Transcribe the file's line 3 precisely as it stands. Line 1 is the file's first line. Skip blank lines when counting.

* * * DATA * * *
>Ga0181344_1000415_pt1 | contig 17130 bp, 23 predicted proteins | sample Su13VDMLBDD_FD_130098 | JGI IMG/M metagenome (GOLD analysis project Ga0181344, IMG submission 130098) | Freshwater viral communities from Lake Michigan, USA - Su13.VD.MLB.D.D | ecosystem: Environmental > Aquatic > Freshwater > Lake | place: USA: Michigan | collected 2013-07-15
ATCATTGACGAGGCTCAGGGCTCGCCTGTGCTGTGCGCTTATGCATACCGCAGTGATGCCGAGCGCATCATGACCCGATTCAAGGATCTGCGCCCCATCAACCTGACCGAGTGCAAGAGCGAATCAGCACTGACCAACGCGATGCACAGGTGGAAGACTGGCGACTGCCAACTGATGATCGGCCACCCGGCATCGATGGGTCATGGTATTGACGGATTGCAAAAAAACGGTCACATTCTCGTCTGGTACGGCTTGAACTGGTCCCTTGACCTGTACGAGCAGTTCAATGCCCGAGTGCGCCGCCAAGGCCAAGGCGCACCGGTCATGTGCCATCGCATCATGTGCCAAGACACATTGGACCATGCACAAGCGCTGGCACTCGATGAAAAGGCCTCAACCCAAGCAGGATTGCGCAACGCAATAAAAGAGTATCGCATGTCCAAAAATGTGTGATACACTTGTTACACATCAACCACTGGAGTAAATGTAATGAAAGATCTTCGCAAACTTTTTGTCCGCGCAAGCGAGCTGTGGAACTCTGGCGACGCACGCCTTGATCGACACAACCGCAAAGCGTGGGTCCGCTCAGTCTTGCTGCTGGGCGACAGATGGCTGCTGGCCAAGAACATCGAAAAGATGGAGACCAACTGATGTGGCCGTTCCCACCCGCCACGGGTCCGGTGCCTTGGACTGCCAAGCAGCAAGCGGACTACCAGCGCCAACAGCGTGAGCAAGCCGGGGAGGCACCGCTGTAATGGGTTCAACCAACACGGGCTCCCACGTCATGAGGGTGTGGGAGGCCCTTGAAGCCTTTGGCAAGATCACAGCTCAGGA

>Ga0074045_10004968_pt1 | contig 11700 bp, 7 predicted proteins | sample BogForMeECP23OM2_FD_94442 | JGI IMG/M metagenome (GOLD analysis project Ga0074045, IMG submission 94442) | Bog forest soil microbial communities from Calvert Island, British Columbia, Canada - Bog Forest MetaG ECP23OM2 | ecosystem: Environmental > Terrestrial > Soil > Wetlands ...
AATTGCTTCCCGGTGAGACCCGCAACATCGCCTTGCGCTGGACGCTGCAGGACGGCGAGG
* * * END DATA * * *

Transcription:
>Ga0074045_10004968_pt1 | contig 11700 bp, 7 predicted proteins | sample BogForMeECP23OM2_FD_94442 | JGI IMG/M metagenome (GOLD analysis project Ga0074045, IMG submission 94442) | Bog forest soil microbial communities from Calvert Island, British Columbia, Canada - Bog Forest MetaG ECP23OM2 | ecosystem: Environmental > Terrestrial > Soil > Wetlands ...